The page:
NCERT Solutions for Class 11 Science English Chapter 14 Mother Tongue are provided here with simple step-by-step explanations. These solutions for Mother Tongue are extremely popular among class 11 Science students for English Mother Tongue Solutions come handy for quickly completing your homework and preparing for exams. All questions and answers from the NCERT Book of class 11 Science English Chapter 14 are provided here for you for free. You will also love the ad-free experience on Meritnation’s NCERT Solutions. All NCERT Solutions for class 11 Science English are prepared by experts and are 100% accurate.
Page No 120:
The quill is the central element of the poem – what does it symbolise?
The quill symbolises a new script. It is symbolic of the transition of a script, the characteristics that a script delivers to its successive script in legacy. Let us have a clearer idea of it by taking the evolution of Dogri's scripts into account. Around the time when the Dogri language developed, it used its native script Sharade, which evolved from the original Brahmi script. Sharade then came to be replaced by Devanagari, used presently. In the poem Mother Tongue, Padma Sachdev bemoans the depreciation of Sharade script. She explains a script's evolution by citing an example of a reed plant.
Page No 120:
You notice a sense of urgency in the poet's request – what is the reason for this?
When the poet requests for a new script, she asks the reed to give it to her “quickly”. There is a sense of urgency in the poet's request. She says that she needs the quill urgently as her Shahni, her mother tongue (Dogri language), must be looking for her. She is in such hurry probably because she is pregnant with a thought and wishes to jot it down immediately. As her thought is in Dogri language she needs the respective script to do so. So, she asks the stem of the reed for the script quickly, so that not much time is wasted. The poet calls herself a servant of the Dogri language, and so she has to serve best to her Shahni. She wants to keep her happy without any delay. The stem says that it is not just the poet but it also is a servant of her Shahni. So, it cuts off its hand and gives it to the poet.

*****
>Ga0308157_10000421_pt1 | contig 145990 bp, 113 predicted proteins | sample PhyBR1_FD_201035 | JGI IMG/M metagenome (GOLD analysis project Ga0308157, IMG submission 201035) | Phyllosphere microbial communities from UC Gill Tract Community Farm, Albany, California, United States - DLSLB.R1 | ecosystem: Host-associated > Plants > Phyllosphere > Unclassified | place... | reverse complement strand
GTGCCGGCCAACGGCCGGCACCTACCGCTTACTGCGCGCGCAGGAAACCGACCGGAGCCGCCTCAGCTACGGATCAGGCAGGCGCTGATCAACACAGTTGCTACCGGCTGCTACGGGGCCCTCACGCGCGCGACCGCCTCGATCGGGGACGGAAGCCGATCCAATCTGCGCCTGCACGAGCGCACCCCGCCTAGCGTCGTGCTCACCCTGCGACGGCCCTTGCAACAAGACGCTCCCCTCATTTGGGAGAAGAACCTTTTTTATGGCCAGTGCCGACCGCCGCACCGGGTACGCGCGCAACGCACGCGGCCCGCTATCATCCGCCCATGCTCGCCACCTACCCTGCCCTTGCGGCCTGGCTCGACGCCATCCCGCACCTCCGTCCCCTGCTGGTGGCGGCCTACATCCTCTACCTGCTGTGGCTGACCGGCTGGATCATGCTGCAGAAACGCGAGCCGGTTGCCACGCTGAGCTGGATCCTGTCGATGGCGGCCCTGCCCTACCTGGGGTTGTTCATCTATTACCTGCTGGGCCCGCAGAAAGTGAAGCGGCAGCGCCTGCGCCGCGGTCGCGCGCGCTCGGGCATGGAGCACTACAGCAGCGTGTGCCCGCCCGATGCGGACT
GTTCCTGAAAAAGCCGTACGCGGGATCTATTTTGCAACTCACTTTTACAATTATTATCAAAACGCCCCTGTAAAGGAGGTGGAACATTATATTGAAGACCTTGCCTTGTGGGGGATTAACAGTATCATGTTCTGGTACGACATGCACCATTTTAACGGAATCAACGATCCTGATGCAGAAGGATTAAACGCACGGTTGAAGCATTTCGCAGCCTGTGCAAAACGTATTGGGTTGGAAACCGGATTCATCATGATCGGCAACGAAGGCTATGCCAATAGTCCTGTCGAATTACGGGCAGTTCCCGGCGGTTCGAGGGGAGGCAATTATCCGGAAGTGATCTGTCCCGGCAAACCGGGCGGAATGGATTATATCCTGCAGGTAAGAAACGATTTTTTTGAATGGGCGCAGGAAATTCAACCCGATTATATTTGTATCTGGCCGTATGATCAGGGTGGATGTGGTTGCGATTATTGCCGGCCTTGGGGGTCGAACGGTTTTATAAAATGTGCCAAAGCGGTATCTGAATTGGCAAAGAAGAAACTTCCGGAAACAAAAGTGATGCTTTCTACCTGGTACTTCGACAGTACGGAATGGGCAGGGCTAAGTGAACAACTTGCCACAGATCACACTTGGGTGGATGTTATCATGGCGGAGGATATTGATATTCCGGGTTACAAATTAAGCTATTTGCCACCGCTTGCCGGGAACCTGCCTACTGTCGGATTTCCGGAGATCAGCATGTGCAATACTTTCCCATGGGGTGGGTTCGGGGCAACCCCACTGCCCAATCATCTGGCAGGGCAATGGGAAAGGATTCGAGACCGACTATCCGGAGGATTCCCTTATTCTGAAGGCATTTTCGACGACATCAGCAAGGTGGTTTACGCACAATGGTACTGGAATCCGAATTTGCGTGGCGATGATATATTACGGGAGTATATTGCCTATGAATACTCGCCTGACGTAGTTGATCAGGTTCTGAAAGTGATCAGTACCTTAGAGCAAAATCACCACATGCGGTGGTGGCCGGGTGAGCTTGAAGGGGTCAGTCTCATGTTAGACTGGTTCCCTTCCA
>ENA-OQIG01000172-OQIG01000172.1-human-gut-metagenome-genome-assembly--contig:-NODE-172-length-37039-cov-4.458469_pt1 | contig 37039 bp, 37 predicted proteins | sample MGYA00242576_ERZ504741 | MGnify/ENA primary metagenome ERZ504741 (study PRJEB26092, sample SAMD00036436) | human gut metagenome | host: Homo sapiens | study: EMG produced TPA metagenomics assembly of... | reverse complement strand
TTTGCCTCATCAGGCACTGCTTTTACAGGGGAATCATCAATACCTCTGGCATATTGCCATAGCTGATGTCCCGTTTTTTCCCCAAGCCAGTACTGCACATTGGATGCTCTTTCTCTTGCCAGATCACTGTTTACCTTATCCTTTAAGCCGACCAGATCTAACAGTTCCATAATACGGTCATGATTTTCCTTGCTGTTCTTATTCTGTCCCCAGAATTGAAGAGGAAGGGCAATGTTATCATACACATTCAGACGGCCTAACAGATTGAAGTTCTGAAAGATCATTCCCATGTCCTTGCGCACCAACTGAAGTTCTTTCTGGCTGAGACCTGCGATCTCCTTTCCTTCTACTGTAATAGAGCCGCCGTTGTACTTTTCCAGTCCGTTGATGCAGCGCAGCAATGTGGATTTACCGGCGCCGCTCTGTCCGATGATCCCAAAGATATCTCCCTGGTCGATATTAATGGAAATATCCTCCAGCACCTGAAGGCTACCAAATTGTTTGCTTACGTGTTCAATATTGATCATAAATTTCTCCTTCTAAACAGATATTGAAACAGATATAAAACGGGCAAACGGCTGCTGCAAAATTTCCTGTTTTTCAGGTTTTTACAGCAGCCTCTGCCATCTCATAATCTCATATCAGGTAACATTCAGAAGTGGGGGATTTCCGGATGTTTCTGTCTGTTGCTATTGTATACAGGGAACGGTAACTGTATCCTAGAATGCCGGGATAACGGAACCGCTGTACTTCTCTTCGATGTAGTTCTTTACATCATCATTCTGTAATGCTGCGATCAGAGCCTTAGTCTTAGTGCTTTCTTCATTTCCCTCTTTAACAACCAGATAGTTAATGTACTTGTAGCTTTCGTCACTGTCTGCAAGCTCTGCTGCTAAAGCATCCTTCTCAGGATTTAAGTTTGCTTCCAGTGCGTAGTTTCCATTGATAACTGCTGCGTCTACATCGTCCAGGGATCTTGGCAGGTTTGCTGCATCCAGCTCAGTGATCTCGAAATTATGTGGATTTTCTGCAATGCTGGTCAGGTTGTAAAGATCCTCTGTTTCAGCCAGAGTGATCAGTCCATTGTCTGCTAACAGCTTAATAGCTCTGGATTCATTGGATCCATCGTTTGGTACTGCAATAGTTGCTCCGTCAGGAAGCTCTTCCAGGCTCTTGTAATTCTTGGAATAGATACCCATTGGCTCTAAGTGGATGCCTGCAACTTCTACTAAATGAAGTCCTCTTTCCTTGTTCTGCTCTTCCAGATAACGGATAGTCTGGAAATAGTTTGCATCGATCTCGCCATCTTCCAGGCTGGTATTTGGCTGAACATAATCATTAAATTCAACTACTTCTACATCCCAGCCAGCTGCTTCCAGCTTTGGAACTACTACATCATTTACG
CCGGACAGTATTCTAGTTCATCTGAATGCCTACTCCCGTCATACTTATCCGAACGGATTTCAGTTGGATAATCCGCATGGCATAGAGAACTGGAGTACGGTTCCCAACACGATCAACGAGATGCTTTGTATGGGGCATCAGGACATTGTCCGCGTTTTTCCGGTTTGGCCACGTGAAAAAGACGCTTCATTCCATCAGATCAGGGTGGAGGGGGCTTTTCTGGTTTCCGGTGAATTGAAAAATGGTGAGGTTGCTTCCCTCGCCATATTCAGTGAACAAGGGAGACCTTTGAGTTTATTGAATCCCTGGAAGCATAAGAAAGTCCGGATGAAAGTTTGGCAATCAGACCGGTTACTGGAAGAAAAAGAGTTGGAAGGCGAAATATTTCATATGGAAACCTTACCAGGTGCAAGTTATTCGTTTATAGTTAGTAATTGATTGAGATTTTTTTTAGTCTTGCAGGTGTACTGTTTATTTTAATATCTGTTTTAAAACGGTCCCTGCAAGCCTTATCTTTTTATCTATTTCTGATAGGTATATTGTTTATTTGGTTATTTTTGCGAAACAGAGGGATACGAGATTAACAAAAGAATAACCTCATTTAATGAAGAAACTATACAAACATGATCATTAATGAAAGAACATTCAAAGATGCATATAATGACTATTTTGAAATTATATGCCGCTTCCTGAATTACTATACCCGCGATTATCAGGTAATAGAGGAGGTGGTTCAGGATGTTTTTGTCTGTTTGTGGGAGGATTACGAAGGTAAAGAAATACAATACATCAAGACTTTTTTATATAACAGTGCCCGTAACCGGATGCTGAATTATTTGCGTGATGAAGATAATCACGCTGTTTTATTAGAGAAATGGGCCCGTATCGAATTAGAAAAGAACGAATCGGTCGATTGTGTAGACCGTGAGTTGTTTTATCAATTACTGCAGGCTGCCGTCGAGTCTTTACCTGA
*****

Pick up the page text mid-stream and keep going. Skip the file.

Page No 120:
How has the poet brought out her emotional attachment to her mother tongue?
Padma Sachdev is a renowned Dogri poet. She won awards like Sahitya Academy at a young age of 34 for her first collection of Dogri poetry. She is deeply attached to her mother tongue and the poem in question is her tribute to the Dogri language. Due to the evolution many scripts get replaced by another scripts, old scripts are worn out and languages are forgotten. Sharade script of Dogri language also got replaced by Devanagari with the passage of time. The depreciation of the Dogri language is deeply grieved by Padma in her poem Mother Tongue. She bemoans by way of explaining with the example of a reed plant that how a script is replaced by a new script. The scripts get changed, languages wither away and give way to new languages and new scripts (a new quill every time), but the literature still seeks the language to speak and the writers depend on it to write their compositions and let it pass on to the future generations. Padma, who is a poet herself, calls herself a servant of her mother tongue, she contributes to Dogri literature. She bemoans at the loss of the native script, Sharade, of Dogri language and that now she has to use Devanagari to write her compositions.
Page No 120:
Personification is a figure of speech that attributes human qualities to inanimate things and abstract ideas. How has it been used in the poem?
Padma Sachdev is a Dogri poet that is close to her indigenous language. In her poem Mother Tongue, she is in a melancholic mood for her language is depreciating and that its script has died away. She is admiring her mother tongue Dogri and its native script Sharade and praises it in leaps and bounds. She calls it a “very kind Shahni”, a benevolent mistress, who is always ready to help any author or poet, “ever ready to do her bidding”. Padma transcends the furthest boundary and praises Dogri as if it were the queen of all languages, an empress who is served by all the literature folk and scripts calling them all “her servants”. However, Dogri is just one of many languages spoken in the whole of India. It is one of the 22 scheduled languages in India and is spoken in the Jammu province of J and K and in Northern Himachal and in Azad Kashmir (Neelum Valey). Even the scripts join in and admit that they all are servants of Dogri and helps the poet by giving her a new quill.
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